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Friday, November 4, 2011

New Wisconsin law protects homeowners who shoot intruders

By Jason Stein

Wisconsin  homeowners who shoot intruders would receive strong legal protection, under a bill approved by the state Senate on Thursday and the Assembly early Friday.

Under the bill, courts in most criminal and civil matters would presume that property owners using deadly force had acted reasonably against anyone unlawfully inside their residence, business or vehicle, whether the trespasser was armed or not. The proposal is sometimes known as the "castle doctrine," a reference to the saying that one's home is one's castle.

The legislation is one of a slew of bills moving through the Legislature this week as GOP lawmakers advance their agenda ahead of recall efforts expected to start against Walker and state senators later this month.
On Tuesday, Wisconsin became the 49th state in the country to allow people to carry concealed firearms. Republicans said the castle doctrine bill was another step in helping law-abiding residents protect themselves.

"A person has a right to defend themselves and their family in their dwelling," said Sen. Van Wanggaard (R-Racine), a lead sponsor of the legislation and a former police officer. "The fundamental issue is about protecting life, not property."

Some district attorneys like John Chisholm of Milwaukee County and Joe DeCecco of Sheboygan County have said Wisconsin, like most states, doesn't need a castle doctrine bill because existing law provides more than adequate protection for anyone legitimately acting in self-defense.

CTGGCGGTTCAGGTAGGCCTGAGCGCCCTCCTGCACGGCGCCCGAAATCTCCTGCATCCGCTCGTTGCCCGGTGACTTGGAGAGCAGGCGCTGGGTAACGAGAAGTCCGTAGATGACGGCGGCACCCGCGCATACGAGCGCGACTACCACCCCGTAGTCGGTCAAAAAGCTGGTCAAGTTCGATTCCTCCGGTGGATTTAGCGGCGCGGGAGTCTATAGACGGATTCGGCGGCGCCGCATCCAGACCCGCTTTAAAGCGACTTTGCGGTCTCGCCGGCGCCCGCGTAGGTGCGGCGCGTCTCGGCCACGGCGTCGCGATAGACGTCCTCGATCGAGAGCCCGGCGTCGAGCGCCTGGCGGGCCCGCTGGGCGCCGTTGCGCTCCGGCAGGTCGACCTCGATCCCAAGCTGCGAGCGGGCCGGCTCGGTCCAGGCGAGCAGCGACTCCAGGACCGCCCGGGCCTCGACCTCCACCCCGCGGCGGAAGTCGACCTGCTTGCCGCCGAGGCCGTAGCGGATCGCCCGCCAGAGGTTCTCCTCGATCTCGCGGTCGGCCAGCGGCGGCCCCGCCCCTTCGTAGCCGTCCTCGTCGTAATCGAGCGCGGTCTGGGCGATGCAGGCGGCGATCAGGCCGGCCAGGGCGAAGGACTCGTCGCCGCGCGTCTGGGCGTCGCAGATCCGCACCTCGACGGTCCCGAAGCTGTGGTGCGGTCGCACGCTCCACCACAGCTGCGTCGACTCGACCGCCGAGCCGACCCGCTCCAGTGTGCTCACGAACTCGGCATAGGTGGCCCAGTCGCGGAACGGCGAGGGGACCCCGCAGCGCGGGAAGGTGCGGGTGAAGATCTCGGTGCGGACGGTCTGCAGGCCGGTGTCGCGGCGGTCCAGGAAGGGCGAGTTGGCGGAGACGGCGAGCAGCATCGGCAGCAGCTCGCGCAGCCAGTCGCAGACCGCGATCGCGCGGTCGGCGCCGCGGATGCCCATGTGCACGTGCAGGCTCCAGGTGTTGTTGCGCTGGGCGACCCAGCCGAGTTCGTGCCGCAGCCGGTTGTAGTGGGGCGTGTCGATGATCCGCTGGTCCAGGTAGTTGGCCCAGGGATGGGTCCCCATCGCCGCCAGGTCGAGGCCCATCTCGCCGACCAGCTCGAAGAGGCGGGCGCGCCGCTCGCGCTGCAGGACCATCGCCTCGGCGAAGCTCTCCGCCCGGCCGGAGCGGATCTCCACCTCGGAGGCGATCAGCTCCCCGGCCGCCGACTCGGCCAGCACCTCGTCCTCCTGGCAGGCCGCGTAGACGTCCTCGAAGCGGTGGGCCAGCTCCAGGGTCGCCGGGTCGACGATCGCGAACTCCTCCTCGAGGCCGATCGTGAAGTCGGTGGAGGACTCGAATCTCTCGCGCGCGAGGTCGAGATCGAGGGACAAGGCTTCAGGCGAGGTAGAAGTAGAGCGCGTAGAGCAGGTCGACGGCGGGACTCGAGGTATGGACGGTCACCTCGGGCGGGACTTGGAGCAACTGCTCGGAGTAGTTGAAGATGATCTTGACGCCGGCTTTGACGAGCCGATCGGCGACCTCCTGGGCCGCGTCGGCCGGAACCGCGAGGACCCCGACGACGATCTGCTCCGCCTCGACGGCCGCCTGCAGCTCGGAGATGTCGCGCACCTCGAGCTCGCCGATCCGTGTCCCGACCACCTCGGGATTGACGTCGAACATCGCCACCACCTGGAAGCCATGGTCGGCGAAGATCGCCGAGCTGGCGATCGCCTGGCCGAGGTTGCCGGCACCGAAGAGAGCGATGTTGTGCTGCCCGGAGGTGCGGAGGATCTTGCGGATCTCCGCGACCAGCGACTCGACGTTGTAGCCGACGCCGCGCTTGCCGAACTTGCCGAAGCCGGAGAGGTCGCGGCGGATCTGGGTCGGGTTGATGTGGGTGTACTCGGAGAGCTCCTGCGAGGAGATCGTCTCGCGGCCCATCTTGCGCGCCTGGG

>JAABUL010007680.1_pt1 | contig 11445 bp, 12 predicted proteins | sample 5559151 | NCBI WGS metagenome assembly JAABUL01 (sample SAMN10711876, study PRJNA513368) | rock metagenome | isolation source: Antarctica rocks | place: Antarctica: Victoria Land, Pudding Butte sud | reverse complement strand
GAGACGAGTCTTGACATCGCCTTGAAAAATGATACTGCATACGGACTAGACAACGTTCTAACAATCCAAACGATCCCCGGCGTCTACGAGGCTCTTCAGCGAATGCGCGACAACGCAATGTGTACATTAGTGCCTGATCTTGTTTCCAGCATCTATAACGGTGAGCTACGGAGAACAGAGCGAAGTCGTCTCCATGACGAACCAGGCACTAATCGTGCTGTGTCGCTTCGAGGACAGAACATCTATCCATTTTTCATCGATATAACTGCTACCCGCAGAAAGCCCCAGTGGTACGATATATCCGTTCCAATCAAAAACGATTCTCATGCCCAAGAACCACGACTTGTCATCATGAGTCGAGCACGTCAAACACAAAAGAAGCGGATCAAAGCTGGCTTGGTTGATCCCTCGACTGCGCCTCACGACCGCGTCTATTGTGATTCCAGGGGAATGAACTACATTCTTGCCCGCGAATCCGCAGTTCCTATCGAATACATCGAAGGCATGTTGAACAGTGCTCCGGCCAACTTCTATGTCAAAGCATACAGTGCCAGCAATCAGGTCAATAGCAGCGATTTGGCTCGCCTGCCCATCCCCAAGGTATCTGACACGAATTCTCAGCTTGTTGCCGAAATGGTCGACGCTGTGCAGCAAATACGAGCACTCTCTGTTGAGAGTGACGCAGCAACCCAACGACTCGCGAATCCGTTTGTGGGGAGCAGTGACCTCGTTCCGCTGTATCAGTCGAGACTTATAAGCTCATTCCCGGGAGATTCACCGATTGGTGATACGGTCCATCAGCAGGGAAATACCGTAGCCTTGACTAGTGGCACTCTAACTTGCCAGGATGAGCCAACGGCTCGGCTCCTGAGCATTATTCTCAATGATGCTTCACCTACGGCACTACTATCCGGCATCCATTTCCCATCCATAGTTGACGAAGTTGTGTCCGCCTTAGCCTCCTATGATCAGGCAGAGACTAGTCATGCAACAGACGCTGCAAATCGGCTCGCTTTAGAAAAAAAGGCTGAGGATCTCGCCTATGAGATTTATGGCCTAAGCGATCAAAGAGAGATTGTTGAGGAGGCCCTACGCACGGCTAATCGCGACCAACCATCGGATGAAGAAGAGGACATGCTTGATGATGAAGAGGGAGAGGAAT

Republican Attorney General J.B. Van Hollen has said he has not reviewed the particulars of the bill but that he supports the general concept.

Under existing law, a person can't seek to kill or wound someone unless he or she reasonably believes it's needed to prevent the same type of injury to himself or herself. Supporters of the bill say that people in their homes or businesses don't necessarily have the time to check whether an intruder is trying to hurt them.
The proposed immunity under the castle doctrine legislation wouldn't apply to people who were using their home or other property for crimes such as drug dealing.

It also wouldn't shield a shooter who attacked someone who he or she knew or should have known was a police officer. The Senate approved on a voice vote Thursday a Democratic amendment to offer that same legal protection to firefighters and emergency medical technicians.


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